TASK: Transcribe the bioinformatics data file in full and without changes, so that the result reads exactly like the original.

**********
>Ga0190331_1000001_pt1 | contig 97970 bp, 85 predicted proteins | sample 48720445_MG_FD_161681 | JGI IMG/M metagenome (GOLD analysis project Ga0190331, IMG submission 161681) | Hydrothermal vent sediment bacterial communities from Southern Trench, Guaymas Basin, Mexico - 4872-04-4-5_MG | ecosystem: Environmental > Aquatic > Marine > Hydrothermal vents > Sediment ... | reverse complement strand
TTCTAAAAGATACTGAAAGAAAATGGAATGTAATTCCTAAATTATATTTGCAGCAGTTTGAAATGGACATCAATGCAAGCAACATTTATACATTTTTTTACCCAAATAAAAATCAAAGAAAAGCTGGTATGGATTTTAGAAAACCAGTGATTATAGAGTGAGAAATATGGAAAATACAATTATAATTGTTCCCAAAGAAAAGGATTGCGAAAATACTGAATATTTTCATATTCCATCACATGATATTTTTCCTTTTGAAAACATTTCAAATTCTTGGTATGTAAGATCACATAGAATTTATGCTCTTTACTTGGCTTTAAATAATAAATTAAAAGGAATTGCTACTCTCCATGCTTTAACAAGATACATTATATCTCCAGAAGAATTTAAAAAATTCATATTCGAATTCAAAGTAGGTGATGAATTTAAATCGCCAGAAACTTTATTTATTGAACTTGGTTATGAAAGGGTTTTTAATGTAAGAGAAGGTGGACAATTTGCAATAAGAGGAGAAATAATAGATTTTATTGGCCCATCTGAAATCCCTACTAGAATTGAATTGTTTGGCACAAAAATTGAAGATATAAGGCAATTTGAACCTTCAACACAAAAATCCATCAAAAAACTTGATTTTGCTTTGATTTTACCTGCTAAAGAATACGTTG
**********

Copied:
>Ga0190331_1000001_pt1 | contig 97970 bp, 85 predicted proteins | sample 48720445_MG_FD_161681 | JGI IMG/M metagenome (GOLD analysis project Ga0190331, IMG submission 161681) | Hydrothermal vent sediment bacterial communities from Southern Trench, Guaymas Basin, Mexico - 4872-04-4-5_MG | ecosystem: Environmental > Aquatic > Marine > Hydrothermal vents > Sediment ... | reverse complement strand
TTCTAAAAGATACTGAAAGAAAATGGAATGTAATTCCTAAATTATATTTGCAGCAGTTTGAAATGGACATCAATGCAAGCAACATTTATACATTTTTTTACCCAAATAAAAATCAAAGAAAAGCTGGTATGGATTTTAGAAAACCAGTGATTATAGAGTGAGAAATATGGAAAATACAATTATAATTGTTCCCAAAGAAAAGGATTGCGAAAATACTGAATATTTTCATATTCCATCACATGATATTTTTCCTTTTGAAAACATTTCAAATTCTTGGTATGTAAGATCACATAGAATTTATGCTCTTTACTTGGCTTTAAATAATAAATTAAAAGGAATTGCTACTCTCCATGCTTTAACAAGATACATTATATCTCCAGAAGAATTTAAAAAATTCATATTCGAATTCAAAGTAGGTGATGAATTTAAATCGCCAGAAACTTTATTTATTGAACTTGGTTATGAAAGGGTTTTTAATGTAAGAGAAGGTGGACAATTTGCAATAAGAGGAGAAATAATAGATTTTATTGGCCCATCTGAAATCCCTACTAGAATTGAATTGTTTGGCACAAAAATTGAAGATATAAGGCAATTTGAACCTTCAACACAAAAATCCATCAAAAAACTTGATTTTGCTTTGATTTTACCTGCTAAAGAATACGTTG